Or did you mean like an Excel shortcut? It blew my mind when I learned you can double click the bottom right corner of a cell and it will autofill the rest of the column. That’s saved me at least several minutes in total.
How do you stay organized (to-do lists, digital reminders, etc.)?
I try really hard to keep my inbox at 0 by using a lot of filters, unsubscribing from useless junk, etc. Then, when something that needs a response comes in, I leave it as “unread” until I get to it. I think I have 7 things in my inbox right now – including pay my credit card, respond to a friends email, finish a review, and a to do list I sent myself for our move. Since it’s a gmail account, I also use Google Calendar to send me email reminders about important things that I would otherwise forget about (doctor’s appointments, research colloquium, reviews due, etc.). We also have a big whiteboard in our kitchen full of domestic/non-critical to do’s.
What do you listen to while you’re working (music, kids yelling, the hum of a supercomputer)?
I like to move around when I work – I generally can’t stay in one location for more than 4-5 hours and frequently spend morning hours outside (thanks, California!) or at a coffeeshop. I listen to the ambient noise a lot but if there’s something irritating within earshot, I listen to my own music or Pandora.
I can’t/don’t try to work when my kids are home (and awake). If I want/need to work on the weekend, I usually go out for a couple of hours and leave the parenting to my husband.
What are you currently reading?
Advice for New Faculty Members by Robert Boice. It advocates that new faculty (or any academic, really) do everything in moderation. It’s changed how comfortable I am trying to write without a whole morning set aside – Boice says it’s counterproductive to expect yourself only to be writing when you have perfect conditions, large chunks of time or inspiration. I’d definitely recommend it – there are sections on teaching, writing and social interactions.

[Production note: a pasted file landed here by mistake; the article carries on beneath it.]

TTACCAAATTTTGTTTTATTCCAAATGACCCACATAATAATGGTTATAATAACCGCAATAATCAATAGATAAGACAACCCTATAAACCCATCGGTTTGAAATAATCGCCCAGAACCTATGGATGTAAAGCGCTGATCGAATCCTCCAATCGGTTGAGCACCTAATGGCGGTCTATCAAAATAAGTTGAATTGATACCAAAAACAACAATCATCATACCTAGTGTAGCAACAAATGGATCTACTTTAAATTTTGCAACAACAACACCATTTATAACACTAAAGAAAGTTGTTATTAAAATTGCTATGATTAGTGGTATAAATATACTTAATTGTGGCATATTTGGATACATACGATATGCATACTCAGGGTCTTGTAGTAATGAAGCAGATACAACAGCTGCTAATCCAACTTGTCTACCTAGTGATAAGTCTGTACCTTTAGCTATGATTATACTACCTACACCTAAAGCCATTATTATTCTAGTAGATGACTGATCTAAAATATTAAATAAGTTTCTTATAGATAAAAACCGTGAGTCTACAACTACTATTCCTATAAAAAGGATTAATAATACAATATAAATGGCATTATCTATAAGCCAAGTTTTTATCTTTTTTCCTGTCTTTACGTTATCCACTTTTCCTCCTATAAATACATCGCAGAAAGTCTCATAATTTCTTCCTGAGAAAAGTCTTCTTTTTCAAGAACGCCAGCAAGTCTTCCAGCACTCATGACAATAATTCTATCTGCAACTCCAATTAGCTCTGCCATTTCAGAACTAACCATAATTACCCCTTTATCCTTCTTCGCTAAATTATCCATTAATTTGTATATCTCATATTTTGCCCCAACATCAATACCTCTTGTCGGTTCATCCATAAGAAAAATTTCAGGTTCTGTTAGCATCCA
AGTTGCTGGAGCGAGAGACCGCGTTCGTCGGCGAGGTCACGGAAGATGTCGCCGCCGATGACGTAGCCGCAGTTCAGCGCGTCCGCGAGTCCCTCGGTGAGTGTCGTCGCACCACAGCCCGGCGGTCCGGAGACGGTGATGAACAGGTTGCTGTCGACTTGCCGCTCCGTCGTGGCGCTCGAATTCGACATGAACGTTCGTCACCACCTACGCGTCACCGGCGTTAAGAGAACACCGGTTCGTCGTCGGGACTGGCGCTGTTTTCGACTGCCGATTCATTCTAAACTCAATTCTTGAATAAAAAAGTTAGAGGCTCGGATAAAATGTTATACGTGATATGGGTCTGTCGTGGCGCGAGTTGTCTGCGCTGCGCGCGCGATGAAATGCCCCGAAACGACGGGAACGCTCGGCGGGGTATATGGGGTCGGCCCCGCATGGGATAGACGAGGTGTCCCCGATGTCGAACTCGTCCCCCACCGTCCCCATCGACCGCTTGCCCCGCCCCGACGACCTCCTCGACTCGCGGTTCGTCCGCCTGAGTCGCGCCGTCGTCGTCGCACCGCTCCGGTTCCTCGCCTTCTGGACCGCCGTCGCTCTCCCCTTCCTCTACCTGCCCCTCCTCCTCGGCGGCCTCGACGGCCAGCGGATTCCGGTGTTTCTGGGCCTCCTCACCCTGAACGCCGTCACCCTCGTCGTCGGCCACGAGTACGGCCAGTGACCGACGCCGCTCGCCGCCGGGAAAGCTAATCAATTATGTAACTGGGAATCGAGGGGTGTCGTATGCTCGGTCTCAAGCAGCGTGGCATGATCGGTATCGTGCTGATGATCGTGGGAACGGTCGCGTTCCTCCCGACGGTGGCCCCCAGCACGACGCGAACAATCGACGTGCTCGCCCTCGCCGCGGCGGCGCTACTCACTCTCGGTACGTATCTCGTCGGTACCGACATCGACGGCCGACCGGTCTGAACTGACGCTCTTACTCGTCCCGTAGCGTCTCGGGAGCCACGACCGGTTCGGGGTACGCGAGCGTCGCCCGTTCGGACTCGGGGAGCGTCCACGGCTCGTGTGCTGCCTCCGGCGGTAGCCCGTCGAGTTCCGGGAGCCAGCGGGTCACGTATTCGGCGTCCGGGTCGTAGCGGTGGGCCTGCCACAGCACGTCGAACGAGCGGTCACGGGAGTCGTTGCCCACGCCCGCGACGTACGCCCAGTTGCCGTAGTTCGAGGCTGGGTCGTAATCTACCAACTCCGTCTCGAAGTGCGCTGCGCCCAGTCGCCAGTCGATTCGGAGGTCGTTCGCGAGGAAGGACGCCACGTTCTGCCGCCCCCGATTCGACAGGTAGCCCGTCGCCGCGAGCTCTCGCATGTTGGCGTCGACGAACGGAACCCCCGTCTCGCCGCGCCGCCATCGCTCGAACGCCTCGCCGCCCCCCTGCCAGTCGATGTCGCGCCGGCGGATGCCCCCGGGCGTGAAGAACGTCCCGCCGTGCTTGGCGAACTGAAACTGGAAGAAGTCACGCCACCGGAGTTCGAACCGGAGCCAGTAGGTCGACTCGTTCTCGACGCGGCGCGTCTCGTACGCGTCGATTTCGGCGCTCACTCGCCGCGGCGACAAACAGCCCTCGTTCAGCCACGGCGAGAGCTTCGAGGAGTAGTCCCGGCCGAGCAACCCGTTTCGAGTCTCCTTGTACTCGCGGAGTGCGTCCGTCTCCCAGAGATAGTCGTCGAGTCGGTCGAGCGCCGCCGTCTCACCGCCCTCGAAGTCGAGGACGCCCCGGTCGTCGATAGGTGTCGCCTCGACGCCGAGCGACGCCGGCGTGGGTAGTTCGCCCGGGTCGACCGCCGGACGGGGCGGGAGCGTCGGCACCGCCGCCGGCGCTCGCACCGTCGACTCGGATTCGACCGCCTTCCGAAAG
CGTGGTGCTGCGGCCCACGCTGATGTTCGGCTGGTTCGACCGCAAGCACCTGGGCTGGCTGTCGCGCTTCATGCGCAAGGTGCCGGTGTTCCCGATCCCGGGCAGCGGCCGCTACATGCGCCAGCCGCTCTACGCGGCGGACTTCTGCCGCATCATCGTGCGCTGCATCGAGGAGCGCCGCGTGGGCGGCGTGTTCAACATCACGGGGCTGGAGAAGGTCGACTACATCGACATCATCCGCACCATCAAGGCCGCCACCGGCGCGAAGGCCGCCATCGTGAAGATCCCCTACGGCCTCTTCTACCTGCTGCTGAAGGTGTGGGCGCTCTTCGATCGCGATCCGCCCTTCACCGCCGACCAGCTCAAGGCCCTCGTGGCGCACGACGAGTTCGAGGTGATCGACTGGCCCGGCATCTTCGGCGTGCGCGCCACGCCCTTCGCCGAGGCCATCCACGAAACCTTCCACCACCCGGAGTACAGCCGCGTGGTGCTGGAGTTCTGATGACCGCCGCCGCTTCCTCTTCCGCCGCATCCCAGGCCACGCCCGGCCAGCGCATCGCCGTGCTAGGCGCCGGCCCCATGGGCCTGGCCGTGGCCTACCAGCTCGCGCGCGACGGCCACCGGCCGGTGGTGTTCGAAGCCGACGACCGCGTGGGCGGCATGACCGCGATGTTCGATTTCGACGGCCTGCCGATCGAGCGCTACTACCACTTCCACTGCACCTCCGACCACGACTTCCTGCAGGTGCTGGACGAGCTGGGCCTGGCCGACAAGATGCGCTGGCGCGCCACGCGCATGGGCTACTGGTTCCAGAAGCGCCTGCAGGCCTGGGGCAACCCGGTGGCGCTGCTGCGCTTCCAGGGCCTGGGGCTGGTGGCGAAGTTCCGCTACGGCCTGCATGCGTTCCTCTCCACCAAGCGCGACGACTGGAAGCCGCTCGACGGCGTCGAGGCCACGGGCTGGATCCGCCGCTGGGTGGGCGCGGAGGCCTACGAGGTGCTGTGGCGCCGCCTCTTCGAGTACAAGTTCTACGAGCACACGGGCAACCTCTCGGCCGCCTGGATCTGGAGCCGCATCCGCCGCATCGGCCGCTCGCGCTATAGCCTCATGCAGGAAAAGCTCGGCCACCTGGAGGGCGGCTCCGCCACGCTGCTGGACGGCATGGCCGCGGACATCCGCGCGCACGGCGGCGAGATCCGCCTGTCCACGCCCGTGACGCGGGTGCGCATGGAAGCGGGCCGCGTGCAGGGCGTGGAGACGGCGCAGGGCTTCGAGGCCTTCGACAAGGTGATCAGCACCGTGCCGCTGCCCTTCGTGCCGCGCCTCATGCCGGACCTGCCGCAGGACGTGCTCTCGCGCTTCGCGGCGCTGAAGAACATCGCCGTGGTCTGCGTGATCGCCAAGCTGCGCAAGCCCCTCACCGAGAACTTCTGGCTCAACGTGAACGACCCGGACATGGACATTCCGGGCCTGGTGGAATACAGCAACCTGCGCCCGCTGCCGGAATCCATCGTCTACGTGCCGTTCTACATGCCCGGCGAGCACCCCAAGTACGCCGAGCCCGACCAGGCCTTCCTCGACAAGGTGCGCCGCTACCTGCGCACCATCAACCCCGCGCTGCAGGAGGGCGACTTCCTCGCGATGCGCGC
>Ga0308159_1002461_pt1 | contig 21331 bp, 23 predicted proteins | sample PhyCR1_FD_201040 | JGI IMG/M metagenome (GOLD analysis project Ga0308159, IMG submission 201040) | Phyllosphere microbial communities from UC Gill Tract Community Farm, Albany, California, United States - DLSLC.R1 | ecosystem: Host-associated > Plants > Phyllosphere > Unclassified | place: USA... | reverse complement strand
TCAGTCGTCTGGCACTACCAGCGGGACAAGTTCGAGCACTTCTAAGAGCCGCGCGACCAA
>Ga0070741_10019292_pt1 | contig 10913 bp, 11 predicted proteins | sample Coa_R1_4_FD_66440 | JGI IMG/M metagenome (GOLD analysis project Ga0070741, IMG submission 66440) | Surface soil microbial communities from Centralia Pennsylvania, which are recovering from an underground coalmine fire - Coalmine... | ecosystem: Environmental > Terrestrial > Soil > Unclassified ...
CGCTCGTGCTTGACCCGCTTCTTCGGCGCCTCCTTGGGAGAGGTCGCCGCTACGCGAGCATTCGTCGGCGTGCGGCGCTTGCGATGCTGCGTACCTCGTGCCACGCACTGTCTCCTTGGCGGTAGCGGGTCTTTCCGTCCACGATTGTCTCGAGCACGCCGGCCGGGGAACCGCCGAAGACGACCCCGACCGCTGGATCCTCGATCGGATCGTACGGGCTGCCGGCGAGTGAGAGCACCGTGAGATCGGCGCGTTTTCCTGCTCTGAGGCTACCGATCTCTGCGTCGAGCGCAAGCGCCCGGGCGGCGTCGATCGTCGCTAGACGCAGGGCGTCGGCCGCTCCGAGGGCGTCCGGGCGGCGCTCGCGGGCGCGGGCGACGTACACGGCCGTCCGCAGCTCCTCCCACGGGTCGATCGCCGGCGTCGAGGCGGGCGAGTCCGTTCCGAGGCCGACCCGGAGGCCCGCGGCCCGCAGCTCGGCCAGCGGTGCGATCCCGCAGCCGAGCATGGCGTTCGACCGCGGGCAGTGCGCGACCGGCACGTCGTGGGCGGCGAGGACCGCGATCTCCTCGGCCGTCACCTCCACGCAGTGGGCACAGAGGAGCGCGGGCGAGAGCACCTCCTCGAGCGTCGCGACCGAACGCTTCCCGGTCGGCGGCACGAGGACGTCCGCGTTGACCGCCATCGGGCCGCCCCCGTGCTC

I’m also barely into The Grapes of Wrath by John Steinbeck, so I’ll probably wrap that one up by 2020, or so.
What is your sleep routine like?
Oh boy. With a small baby in a small house, it’s been chaotic for awhile. I go to bed earlier than I used to and get up at nearly the same time everyday. I also get up one or more times in the middle of the night, depending on the little one’s teething status, digestive status, temperature status…or whatever his little baby brain feels like.
What career advice would you like to give to our readers?
I have two kids and I’m starting a tenure track position in August. AND – I’m not miserable! Career and family can be done – it’s hard and far from perfect but if you’re out there and worried that you have to choose one or the other, that’s not necessarily true. (I suppose this topic is a whole other post – or series of posts – but that’s my two cents.)
Thanks Sarah! Next week: Katerina Guschanski, Assistant Professor at Uppsala University